Among the students was Jenna Port, who sported a vintage graduation gown passed down from her great grandfather, Class of 1925 graduate Abraham Edward Pobirs. From afar, Port’s gown looked much like everyone else’s. Up close, the differences were obvious: dramatic bell sleeves, a hook-and-eye closure, patched-up holes at the back, and the embroidered initials AEP inside. Faded though it was, Port wore the gown like a badge of honor.

“My great grandfather passed away before I was born, so I never knew him,” Port said. “But I heard lots of stories about how jovial and extroverted he was, just like me.”

Like her grandfather Simon Port, who also graduated from Brown and became a doctor, Jenna Port hopes to pursue medicine. After graduation, she’ll research infectious diseases at Boston’s Broad Institute. Then it’s on to medical school — perhaps even Tufts, where Simon Port studied after Brown.

Jenna Port
For the Baccalaureate Procession on Saturday, graduating senior Jenna Port wore the same graduation gown her great-grandfather wore at Brown’s 1925 Commencement. Nick Dentamaro

Commencement had Port reflecting not just on her family history, but also the last four years.

“I’m going to miss the people the most,” she said. “I don’t think I’ll ever again be surrounded by as high a concentration of engaging, interesting, friendly humans with such diverse interests as I was at Brown.”

Nini Nguyen's graduation came two days after she was honored with a 2018 community engagement award from Brown’s Swearer Center. At the Swearer graduation ceremony on Friday, Nguyen was awarded for establishing a University-community partnership that matches student tutors with adults with disabilities.

Nguyen, who plans to apply to medical school while teaching English in Taiwan, said she's grateful that Brown "taught me how to meaningfully and responsibly engage with communities [and] community work."

"Graduating feels bittersweet," she added. "On one hand, I'm extremely excited to start new adventures and apply what I've learned during my last four years. On the other hand, I'm devastated to be leaving the people who have become a family to me."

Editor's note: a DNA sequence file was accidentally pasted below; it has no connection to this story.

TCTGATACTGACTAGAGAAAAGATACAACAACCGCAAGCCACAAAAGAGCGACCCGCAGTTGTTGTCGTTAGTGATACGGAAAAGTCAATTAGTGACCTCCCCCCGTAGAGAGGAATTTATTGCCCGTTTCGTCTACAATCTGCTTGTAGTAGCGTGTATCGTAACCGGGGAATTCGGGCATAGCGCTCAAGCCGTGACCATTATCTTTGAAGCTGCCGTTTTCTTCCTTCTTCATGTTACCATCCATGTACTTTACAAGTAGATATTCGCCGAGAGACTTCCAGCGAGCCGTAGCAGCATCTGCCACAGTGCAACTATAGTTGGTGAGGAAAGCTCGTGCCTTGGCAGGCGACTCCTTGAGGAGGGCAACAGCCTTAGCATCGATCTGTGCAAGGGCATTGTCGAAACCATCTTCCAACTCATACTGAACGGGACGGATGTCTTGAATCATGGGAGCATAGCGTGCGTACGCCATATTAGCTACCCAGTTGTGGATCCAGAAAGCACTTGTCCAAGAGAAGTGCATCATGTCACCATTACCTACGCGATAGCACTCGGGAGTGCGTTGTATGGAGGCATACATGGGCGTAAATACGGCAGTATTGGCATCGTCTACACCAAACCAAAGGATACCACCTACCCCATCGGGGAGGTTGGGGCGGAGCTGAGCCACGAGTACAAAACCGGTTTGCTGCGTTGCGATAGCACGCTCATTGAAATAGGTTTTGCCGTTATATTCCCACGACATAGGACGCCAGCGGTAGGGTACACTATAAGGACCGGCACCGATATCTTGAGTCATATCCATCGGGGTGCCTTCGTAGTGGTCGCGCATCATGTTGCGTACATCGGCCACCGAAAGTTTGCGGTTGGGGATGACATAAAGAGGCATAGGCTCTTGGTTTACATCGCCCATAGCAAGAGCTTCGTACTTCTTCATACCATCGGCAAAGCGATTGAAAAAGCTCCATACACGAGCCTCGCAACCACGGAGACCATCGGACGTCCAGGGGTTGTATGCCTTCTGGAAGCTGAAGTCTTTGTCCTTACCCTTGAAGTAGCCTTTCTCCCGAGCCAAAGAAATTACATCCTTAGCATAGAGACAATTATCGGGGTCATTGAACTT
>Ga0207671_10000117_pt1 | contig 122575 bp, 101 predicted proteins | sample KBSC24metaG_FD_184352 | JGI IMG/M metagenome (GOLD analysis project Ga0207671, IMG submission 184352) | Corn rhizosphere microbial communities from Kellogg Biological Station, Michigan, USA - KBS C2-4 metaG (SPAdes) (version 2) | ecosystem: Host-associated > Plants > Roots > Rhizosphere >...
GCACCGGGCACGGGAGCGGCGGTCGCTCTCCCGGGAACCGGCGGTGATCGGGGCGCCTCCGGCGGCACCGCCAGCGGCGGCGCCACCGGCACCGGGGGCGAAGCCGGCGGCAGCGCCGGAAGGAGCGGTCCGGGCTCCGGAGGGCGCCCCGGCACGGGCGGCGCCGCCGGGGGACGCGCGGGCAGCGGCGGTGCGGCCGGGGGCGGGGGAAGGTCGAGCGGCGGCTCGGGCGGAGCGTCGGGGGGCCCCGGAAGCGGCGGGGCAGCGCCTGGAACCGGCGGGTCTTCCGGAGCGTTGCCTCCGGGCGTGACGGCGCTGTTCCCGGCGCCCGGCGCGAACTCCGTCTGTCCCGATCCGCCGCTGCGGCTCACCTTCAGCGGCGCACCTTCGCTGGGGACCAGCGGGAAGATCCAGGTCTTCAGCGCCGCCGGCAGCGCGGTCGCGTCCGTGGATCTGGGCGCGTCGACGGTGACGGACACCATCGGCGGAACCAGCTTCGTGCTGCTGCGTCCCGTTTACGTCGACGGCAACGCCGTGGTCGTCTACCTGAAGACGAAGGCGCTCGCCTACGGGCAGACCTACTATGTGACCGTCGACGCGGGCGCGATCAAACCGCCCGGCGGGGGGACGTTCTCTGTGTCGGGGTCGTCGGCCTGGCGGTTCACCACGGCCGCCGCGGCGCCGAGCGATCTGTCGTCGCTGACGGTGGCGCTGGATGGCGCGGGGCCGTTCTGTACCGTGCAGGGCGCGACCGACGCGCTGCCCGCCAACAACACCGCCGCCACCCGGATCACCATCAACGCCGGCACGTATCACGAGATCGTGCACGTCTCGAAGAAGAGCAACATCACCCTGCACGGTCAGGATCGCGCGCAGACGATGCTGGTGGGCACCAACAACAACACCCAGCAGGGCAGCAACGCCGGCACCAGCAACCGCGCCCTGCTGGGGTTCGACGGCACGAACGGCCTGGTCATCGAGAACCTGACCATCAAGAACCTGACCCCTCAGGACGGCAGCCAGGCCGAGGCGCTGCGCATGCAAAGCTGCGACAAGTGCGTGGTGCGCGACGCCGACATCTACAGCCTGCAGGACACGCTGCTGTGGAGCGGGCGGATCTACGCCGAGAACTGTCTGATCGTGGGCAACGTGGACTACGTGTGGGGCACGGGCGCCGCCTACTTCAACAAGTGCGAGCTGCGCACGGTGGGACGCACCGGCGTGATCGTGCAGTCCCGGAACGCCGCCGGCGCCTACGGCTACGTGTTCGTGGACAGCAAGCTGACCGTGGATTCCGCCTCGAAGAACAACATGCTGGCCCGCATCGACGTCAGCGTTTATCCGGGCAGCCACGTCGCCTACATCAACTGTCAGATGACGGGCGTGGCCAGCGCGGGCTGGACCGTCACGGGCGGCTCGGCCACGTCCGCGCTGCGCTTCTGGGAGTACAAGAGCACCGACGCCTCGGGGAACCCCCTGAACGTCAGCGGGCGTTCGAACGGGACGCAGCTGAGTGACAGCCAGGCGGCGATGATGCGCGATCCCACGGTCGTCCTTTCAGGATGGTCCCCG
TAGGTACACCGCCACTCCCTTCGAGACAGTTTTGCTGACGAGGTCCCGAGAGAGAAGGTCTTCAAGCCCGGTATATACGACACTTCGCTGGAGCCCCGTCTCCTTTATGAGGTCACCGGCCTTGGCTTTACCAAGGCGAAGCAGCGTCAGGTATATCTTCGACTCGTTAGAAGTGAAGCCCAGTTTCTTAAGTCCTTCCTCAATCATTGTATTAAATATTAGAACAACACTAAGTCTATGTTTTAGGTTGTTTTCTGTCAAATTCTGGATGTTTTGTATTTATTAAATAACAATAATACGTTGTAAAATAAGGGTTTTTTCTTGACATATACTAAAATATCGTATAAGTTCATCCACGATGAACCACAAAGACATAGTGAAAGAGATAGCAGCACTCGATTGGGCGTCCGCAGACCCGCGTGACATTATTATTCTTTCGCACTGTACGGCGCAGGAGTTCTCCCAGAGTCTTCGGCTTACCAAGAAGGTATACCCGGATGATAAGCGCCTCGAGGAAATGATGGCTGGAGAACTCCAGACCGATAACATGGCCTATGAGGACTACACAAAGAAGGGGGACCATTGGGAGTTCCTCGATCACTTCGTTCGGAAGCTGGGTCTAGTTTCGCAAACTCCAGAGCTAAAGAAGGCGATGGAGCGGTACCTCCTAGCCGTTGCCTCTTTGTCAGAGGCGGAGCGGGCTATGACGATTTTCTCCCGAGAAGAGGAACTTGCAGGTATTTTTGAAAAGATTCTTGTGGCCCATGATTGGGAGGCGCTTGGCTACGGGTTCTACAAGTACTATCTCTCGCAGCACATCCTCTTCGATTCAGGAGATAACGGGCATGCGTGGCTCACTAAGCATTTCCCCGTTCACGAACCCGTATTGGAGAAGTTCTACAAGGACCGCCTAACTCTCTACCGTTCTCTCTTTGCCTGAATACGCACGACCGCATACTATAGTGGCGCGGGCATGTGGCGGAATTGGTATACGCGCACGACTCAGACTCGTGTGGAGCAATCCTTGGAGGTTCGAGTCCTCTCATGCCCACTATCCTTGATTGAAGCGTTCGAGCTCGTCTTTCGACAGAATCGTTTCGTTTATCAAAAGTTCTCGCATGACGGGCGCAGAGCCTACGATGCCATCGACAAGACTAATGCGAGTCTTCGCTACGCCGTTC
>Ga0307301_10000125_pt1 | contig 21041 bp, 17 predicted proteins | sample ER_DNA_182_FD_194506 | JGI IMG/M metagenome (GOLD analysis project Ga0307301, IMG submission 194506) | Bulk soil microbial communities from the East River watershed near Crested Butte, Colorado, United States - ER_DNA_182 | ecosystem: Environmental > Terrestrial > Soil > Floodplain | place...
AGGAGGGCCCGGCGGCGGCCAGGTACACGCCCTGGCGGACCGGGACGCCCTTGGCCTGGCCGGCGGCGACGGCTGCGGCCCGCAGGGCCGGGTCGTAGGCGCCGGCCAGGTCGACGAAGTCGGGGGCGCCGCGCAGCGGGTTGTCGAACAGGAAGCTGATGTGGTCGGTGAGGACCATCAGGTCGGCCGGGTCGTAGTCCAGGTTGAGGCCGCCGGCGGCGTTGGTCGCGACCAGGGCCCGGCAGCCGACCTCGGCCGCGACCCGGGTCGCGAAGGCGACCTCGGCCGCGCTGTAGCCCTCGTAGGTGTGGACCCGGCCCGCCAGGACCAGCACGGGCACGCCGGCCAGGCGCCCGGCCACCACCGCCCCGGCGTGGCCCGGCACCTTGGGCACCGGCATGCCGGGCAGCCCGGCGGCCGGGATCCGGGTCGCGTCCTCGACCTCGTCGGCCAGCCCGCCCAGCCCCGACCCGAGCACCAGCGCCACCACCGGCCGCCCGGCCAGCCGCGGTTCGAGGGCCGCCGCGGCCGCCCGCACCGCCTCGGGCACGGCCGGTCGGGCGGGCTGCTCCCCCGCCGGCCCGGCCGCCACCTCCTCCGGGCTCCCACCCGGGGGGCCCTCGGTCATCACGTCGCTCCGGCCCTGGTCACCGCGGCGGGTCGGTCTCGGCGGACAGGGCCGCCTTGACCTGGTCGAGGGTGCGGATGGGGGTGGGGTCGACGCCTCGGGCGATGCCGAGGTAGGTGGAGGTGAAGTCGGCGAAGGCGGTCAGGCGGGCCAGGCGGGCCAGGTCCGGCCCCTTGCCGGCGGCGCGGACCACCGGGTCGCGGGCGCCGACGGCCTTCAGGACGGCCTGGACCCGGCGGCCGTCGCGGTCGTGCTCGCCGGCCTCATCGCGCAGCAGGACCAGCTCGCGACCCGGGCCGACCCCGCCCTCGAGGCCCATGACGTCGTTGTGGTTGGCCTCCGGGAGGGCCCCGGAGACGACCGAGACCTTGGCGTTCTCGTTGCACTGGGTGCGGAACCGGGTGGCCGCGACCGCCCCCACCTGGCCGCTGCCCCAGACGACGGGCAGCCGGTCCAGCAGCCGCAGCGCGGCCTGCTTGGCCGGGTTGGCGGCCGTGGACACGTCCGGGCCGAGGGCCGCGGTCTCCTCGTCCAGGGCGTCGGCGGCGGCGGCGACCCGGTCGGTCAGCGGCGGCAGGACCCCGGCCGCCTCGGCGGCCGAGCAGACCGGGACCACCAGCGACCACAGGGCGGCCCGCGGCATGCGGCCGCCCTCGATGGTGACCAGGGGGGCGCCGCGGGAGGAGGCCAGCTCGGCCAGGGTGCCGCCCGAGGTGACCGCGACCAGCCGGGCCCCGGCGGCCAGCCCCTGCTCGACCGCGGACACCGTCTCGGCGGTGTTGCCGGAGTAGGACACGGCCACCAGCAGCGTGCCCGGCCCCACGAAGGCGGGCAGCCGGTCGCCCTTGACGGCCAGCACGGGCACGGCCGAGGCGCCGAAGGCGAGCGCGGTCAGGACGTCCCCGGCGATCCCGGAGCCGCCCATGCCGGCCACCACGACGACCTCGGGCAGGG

Also in the procession was Max Monn, who earned a Ph.D. in engineering. Last week, Monn was one of around 40 students and alumni who gathered in Virginia to watch the launch of an Antares rocket headed for the International Space Station. Aboard that rocket was EQUiSat, a small satellite designed and built by Brown undergraduates.

Monn, who earned a bachelor’s from Brown in 2012, founded the satellite club as an undergrad in 2011. When he moved on to graduate school, he and his co-founders passed leadership of the club to a new group of students. Each year since, a new group of leaders kept alive the dream of putting a student-built satellite into space. Last week’s launch made that dream a reality. The student group, now called Brown Space Engineering, is more than 80 members strong — and it’s Monn’s legacy to Brown.

“I’m so proud... because so many students have taken this little idea and invested themselves in it completely,” he said. “They never lost sight of the big picture, but they were able to fill in the details that we (the founders) could not.”

Watching the satellite reach space in the days before Commencement gave Monn a sense of closure, he said. But he’ll miss his time on College Hill.

“I’m really sad that I’m going to be leaving ‘for real’ this time. I’ve loved every second of my 10 years at Brown.”

‘Tell them what you heard here today’

Once graduates passed through the Van Wickle Gates, they broke off in separate directions for their degree ceremonies. Monn headed to Simmons Quad for the doctoral ceremony, while undergraduates processed down College Hill to the Meeting House.

A graduating class of 120 new doctors celebrated hard-earned medical degrees, taking the Physician’s Oath at the Warren Alpert Medical School ceremony at the First Unitarian Church.

Meanwhile, a record 717 master’s students headed east to Pembroke Field. For the first time, that group included graduates from each of the School of Professional Studies’ four executive master’s programs.

Javier Juarez, who earned a master’s degree in American studies, greeted his fellow graduate students first in Spanish, then in English, to reflect his upbringing as an undocumented student from Peru.

“Nineteen years ago, when I was a 10-year-old boy, I crossed the U.S.-Mexico border after being stranded alone in Ciudad Juárez for 10 days,” Juarez said. “Once I finally arrived, my dad broke down in tears. Finally reunited, we rode a Greyhound bus from El Paso, Texas, to Providence, Rhode Island. ...No bags. Just one set of clothes.”

Though Juarez’ father was an engineer in Peru, the language barrier prevented him from pursuing that career in the U.S. Instead, he ironed shirts, cleaned bathrooms and enlisted his son to help. Together, Juarez and his father washed the mirrors, toilets and floors of a brand new, multi-story building — one Juarez later realized, in a surreal moment, was home to Brown’s School of Public Health.

“I wanted to show you how drastically things can change with hard work, perseverance and a bit of luck,” he said. “Tell them what you heard here today: That a son of an immigrant who didn’t speak the language, who crossed borders illegally, who cleaned up the dirty bathrooms of this prestigious institution, graduated alongside the greatest minds and told you to change the world.”